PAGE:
Will the partner who supports your hopes and aspirations while you are dating also help you fulfill important responsibilities and obligations that come with marriage? The answer to that question could make a difference in how satisfied you are after tying the knot.
Believing a partner is there to help you grow into the person you aspire to be predicted higher relationship satisfaction for both dating and married couples, the study showed. But the belief that your partner helps you live up to your responsibilities and uphold your commitments only predicted higher relationship satisfaction after marriage.
For dating couples, the relationship itself tends to revolve around whether things are moving forward. Happiness with a partner depends on whether the relationship will grow into something more, whether a partner will support the dreams the other eventually hopes to achieve.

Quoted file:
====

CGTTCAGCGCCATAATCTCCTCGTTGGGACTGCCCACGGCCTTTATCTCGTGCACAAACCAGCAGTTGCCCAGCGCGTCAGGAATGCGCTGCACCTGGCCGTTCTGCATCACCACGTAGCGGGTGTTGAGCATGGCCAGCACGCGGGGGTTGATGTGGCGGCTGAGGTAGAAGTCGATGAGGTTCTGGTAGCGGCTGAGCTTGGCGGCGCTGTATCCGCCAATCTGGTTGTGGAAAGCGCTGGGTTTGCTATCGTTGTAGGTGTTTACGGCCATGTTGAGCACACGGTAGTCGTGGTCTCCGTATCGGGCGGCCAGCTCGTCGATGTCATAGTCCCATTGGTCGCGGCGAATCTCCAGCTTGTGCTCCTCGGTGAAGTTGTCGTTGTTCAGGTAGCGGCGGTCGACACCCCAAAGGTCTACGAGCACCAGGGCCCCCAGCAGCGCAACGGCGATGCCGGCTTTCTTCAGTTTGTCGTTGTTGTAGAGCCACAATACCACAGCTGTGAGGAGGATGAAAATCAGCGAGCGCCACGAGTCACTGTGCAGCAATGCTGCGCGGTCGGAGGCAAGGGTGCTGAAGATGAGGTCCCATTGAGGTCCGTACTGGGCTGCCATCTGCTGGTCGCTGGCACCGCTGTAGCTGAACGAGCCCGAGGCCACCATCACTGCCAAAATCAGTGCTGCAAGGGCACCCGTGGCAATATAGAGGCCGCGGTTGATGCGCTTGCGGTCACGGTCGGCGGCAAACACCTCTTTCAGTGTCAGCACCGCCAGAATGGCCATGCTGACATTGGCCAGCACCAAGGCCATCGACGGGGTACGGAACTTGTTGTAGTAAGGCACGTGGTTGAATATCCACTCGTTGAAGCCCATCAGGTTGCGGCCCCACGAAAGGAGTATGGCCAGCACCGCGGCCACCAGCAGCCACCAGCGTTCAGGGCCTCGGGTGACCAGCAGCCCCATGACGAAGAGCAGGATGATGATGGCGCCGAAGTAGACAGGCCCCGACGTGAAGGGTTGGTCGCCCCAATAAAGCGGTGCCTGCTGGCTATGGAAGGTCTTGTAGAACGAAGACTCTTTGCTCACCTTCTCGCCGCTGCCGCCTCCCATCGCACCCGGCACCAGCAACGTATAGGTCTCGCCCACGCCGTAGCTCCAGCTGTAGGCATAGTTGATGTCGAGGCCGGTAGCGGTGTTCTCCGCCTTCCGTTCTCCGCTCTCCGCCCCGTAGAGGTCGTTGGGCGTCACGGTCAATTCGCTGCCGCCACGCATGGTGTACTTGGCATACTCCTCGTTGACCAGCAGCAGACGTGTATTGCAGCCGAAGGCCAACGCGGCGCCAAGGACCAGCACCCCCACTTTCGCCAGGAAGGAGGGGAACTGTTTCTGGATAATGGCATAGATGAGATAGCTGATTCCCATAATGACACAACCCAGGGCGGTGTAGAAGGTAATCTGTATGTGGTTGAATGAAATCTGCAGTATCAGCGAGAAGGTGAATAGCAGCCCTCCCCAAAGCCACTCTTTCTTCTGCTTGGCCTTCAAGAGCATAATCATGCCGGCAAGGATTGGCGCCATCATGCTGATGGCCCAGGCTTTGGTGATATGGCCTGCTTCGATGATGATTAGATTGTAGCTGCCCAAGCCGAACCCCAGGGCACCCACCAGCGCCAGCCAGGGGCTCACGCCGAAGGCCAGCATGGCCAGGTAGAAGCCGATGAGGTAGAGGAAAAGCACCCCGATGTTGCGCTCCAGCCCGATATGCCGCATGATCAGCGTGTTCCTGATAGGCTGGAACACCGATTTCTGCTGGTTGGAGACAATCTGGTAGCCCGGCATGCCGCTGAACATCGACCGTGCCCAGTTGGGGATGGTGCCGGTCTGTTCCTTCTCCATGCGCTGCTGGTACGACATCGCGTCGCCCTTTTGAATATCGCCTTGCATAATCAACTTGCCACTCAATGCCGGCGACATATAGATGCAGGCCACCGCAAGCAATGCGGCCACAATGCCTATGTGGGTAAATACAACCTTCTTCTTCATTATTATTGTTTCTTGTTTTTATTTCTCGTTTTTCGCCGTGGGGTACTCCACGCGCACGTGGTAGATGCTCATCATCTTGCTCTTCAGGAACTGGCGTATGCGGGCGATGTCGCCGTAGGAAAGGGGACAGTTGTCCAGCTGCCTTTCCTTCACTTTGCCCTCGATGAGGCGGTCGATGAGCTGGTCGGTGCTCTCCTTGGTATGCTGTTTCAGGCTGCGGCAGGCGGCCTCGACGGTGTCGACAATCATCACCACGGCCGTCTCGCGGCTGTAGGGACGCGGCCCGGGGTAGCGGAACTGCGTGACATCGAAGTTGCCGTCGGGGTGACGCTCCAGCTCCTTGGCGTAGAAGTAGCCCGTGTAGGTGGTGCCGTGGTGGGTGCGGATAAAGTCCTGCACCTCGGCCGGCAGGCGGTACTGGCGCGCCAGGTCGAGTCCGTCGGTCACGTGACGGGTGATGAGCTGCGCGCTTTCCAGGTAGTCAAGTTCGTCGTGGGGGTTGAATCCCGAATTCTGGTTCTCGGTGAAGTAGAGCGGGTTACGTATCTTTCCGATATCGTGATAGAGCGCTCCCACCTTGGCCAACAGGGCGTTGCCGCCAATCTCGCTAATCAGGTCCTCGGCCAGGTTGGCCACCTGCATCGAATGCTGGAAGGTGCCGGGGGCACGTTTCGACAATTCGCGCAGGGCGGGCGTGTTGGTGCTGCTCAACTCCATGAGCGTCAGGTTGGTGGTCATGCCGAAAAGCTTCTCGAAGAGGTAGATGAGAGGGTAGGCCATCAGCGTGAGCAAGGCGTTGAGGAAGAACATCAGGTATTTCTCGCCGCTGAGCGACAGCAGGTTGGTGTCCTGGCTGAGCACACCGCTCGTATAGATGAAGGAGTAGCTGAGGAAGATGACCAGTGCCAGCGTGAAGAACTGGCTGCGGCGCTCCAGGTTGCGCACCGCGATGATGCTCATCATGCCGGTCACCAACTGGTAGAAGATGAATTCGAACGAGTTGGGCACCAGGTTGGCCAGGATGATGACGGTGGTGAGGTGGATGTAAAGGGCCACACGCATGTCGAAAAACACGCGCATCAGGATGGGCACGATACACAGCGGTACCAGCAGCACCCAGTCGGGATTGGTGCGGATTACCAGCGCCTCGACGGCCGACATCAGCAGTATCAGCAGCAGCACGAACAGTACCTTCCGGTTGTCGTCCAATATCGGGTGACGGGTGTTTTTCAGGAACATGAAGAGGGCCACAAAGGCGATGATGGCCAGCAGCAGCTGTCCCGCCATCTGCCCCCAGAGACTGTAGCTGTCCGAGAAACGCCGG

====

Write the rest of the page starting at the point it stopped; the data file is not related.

For married couples, the feeling that their partners are helping them to advance their relationships and realize their ideal achievements is still important. But the relationships of married couples, now more interconnected both practically and psychologically, tend to revolve around upholding the commitment made to their partners. Unlike dating couples, married couples also put a high premium on their partners' support of whatever they determine to be necessary obligations.
"In other words, the feelings of being loved and supported that people use to judge who makes a good girlfriend or boyfriend may not be completely trustworthy in deciding who makes a good husband or wife," said Daniel Molden, assistant professor of psychology at Northwestern and lead author of the study. "Those feelings may only partially capture the emotions that will determine your satisfaction with the person you marry."
The findings, Molden said, could be important in explaining why so many marriages fall apart.